GWonline simplifies the process of preparing research and teaching, for those working in history, women’s and gender studies, and Peace, War, and Defense (PWAD). For example, say that a teacher wanted to create a lesson on women’s experiences in the Russian Revolution. A full text search for “women Russian Revolution” turns up a host of useful scholarship to help design a lecture, including In the Shadow of Revolution: Life Stories of Russian Women from 1917 to the Second World War, Working-Class and Peasant Women in the Russian Revolution, and Women Combatants in World War I: A Russian Case Study, to name only a few of the results. If the teacher searches in the Autobiographies collection, he or she will find the voices of Russian women in sources such as Russian Women, 1698-1917: Experience and Expression, an Anthology of Sources, biographies of the Bolshevik feminist Aleksandra Kollontai, and Memories of Revolution: Russian Women Remember. Browsing through the Websites collection reveals rich online primary source collections such as the archives of British Pathé, which contain newsreels and photographs of world events from 1876 onward, and collections of digitized propaganda posters. Finally, the Films collection will help the teacher select films to teach how women’s role in the Russian Revolution has been portrayed in later decades, such as A Slave of Love, a 1976 Soviet film about a Russian film star who becomes romantically involved with a Bolshevik just before the Revolution. Thus, this website provides a comprehensive database of vetted primary and secondary sources on specific topics within military history and gender, in a simpler and more direct format than an internet search or searching in a library catalogue.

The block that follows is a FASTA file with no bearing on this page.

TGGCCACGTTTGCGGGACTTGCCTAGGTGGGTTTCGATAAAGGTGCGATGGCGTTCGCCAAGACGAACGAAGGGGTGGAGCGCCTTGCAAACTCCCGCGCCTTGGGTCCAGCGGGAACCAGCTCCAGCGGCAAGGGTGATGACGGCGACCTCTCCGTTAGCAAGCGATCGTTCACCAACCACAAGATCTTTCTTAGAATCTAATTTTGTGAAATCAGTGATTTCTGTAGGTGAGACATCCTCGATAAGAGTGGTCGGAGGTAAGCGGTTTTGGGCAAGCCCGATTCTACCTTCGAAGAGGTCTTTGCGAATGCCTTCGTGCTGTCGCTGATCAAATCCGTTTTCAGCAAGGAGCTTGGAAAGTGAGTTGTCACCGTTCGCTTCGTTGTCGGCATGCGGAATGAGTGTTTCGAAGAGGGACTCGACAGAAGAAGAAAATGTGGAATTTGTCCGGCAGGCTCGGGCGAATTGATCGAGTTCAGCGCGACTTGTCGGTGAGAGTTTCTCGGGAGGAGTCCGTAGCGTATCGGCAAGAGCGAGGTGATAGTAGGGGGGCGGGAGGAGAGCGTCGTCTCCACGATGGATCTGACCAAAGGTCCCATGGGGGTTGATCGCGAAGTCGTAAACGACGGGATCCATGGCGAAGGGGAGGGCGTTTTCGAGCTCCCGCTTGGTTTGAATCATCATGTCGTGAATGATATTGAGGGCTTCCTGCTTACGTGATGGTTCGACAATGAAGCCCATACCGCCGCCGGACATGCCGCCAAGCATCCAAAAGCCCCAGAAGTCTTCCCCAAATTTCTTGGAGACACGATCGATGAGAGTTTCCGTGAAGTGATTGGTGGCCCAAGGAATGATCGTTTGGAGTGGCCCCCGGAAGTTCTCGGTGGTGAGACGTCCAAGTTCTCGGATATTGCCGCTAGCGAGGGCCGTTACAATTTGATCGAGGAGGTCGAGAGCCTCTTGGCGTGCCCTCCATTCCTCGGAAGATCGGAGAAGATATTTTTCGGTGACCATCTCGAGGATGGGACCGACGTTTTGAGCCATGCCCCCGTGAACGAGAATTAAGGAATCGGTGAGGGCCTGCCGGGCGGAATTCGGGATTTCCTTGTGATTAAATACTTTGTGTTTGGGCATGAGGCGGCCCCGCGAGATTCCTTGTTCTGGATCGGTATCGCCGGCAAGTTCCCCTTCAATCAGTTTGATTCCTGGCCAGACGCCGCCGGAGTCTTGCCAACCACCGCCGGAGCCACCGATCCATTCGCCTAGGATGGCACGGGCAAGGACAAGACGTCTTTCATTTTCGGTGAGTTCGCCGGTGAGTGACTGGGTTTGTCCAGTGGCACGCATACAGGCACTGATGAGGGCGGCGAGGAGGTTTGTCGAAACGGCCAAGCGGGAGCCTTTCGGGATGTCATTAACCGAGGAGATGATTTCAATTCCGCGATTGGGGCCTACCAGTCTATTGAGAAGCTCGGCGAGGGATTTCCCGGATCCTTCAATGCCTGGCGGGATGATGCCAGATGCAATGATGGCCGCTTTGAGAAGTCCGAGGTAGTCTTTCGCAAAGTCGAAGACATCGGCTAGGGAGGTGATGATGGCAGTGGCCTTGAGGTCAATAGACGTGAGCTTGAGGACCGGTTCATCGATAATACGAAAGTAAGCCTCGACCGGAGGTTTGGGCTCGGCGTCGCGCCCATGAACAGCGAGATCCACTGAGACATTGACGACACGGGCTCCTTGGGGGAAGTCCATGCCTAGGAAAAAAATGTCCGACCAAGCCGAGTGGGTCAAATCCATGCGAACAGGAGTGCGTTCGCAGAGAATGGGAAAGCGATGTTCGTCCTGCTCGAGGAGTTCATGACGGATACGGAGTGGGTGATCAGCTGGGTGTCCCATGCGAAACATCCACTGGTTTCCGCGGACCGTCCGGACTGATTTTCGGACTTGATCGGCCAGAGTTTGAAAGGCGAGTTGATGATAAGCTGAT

GWonline is the brainchild of Karen Hagemann, James G. Kenan Distinguished Professor of History at UNC-CH. Together with Professor Stefan Dudink of the Radboud University of Nijmegen in the Netherlands, she has co-edited the Oxford Handbook on Gender, War and the Western World since 1600, due for publication in 2017. It has been a massive undertaking, and to help simplify the task, they created a website to organize the bibliography for the Handbook. But Hagemann and Dudink soon realized that the companion website could become a valuable resource with an expanded base of primary sources to complement the secondary literature on military history and gender.